Management and conservation of the marine turtle in the state of Quintana Roo. A practical experience

Management and conservation of the marine turtle in the state of Quintana Roo. A practical experience

By Various Authors

Sea Turtles have lived on this planet for approximately 150 million years. Despite being protected, sea turtles need our help! They are regularly caught and slaughtered for their meat and eggs, and many are caught in fishing nets.

I.- Summary

This study evaluates the success of a management program for the species Chelonia mydas (white turtle) and Caretta caretta known as loggerhead, carried out by the civil association Flora, Fauna and Culture of Mexico, the study summarizes 10 years of work from 1999 to 2009, for this work we have the collaboration of the Nueva Vida de Ramiro project and the information summarizes 4 km of coastline known as Kanzul beach. There is data collected dating back to 1987, but we will only focus on the last 10 years. Through ¨in situ¨ monitoring, the number of species that come up to the beach to spawn, the number of nests, the number of eggs per species and the nests susceptible to being moved to safe places are determined, under the same conditions but away from natural predators and man. In the 10 years covered by the study, there have been 1,464 loggerhead nests (Caretta caretta) and 4184 white turtle nests (Chelonia mydas) on Kanzul beach, representing 11.19% and 12.96% respectively of the total nests registered in Along the 31.3 km of coastline covered by the program for both species, regarding the number of hatchlings released on Kanzul beach, we have that from 1999 to 2009 111,879 offspring of loggerhead (Caretta caretta) were released and for the same period 258,116 were released white turtle hatchlings (Chelonia mydas) on Kanzul beach, which represents 11.37% of the total loggerhead hatchlings released in 31.3 km of the Quintana Roo coast and 11.63% of the white turtle hatchlings.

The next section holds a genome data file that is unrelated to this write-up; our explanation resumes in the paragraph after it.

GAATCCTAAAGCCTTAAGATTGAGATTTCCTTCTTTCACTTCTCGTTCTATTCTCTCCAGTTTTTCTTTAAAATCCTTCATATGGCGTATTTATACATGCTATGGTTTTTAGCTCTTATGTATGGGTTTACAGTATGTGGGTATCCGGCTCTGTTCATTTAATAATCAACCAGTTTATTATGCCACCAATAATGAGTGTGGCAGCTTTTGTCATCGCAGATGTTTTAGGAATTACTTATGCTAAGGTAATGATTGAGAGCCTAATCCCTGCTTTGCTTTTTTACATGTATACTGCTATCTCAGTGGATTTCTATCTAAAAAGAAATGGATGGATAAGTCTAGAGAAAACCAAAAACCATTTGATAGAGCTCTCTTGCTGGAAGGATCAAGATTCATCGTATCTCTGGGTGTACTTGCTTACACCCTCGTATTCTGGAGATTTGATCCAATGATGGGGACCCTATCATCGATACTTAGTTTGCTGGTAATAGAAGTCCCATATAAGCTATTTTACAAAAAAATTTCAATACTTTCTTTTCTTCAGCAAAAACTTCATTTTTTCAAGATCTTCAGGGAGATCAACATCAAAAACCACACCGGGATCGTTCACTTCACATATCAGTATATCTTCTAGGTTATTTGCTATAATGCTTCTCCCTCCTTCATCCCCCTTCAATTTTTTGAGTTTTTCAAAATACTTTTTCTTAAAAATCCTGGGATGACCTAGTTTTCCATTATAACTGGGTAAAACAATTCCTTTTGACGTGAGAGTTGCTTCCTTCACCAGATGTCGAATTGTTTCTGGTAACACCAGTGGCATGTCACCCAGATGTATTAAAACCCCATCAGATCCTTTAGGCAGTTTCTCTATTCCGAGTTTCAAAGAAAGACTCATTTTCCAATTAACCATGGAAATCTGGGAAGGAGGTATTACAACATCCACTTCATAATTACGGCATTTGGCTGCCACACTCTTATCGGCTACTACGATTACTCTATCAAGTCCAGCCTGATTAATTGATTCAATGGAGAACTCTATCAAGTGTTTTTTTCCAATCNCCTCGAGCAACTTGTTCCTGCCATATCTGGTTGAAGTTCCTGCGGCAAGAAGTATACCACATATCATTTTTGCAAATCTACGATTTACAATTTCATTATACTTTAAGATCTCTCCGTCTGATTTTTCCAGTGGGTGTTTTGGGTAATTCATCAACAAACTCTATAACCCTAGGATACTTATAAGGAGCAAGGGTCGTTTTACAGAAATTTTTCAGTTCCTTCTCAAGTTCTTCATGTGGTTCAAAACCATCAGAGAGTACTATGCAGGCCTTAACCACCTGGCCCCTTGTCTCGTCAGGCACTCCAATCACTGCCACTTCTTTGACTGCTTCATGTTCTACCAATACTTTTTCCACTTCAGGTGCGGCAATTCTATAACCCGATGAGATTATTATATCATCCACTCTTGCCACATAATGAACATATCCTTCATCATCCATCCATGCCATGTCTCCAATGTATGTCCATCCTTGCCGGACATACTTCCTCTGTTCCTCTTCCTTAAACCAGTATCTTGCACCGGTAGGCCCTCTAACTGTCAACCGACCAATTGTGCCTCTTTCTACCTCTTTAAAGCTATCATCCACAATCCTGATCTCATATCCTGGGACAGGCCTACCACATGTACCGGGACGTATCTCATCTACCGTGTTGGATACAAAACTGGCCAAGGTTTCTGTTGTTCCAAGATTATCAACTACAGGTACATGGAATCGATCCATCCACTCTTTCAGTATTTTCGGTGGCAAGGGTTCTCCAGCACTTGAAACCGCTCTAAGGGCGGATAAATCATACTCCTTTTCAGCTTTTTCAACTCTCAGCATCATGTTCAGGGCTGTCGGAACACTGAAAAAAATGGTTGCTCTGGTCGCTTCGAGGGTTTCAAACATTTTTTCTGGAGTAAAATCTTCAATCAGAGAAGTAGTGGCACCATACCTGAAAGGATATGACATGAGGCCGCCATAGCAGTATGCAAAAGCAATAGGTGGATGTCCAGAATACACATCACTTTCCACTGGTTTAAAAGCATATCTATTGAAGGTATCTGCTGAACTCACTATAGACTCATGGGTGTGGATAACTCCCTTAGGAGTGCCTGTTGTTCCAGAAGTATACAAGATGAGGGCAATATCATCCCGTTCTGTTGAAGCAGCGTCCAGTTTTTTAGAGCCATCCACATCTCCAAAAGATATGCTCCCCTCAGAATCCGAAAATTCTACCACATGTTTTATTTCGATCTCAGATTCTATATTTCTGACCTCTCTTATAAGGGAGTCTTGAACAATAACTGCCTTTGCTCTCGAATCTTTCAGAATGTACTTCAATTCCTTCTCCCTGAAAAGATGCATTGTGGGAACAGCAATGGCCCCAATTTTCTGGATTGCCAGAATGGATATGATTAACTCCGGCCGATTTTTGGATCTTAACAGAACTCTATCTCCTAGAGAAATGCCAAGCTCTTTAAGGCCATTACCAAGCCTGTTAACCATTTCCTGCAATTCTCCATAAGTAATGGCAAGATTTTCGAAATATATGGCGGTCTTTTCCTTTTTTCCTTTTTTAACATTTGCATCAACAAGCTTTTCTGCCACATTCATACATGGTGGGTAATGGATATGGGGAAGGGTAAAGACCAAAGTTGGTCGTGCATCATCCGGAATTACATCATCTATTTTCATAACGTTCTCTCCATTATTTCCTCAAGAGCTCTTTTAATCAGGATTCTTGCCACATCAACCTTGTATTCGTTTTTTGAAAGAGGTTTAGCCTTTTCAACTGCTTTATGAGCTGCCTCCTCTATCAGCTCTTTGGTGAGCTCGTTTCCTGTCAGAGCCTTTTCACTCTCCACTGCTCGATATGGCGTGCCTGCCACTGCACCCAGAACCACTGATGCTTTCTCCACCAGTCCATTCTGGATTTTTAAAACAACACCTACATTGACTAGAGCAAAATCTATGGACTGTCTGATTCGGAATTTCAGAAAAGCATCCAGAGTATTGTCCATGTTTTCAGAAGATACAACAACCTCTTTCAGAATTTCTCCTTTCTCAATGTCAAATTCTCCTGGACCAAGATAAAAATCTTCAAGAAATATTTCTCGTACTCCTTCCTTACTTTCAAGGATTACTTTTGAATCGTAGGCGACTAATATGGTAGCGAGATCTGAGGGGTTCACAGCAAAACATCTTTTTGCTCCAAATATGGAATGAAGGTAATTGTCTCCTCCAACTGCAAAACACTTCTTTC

II.- Introduction

Sea Turtles have lived on this planet for approximately 150 million years. These turtles migrate from as far away as South America.

In all parts of the world, sea turtles are considered threatened or endangered. Sea turtles are included in the CITES protection list, the IUCN red list, the Inter-American Convention list and the United States Endangered Species list. In addition, as a result of the large number of turtles caught in shrimp and other fishing nets, new laws have been established in Mexico and the United States requiring all trawlers to use TEDs (Sea Turtle Excluder Devices) that allow turtles to escape.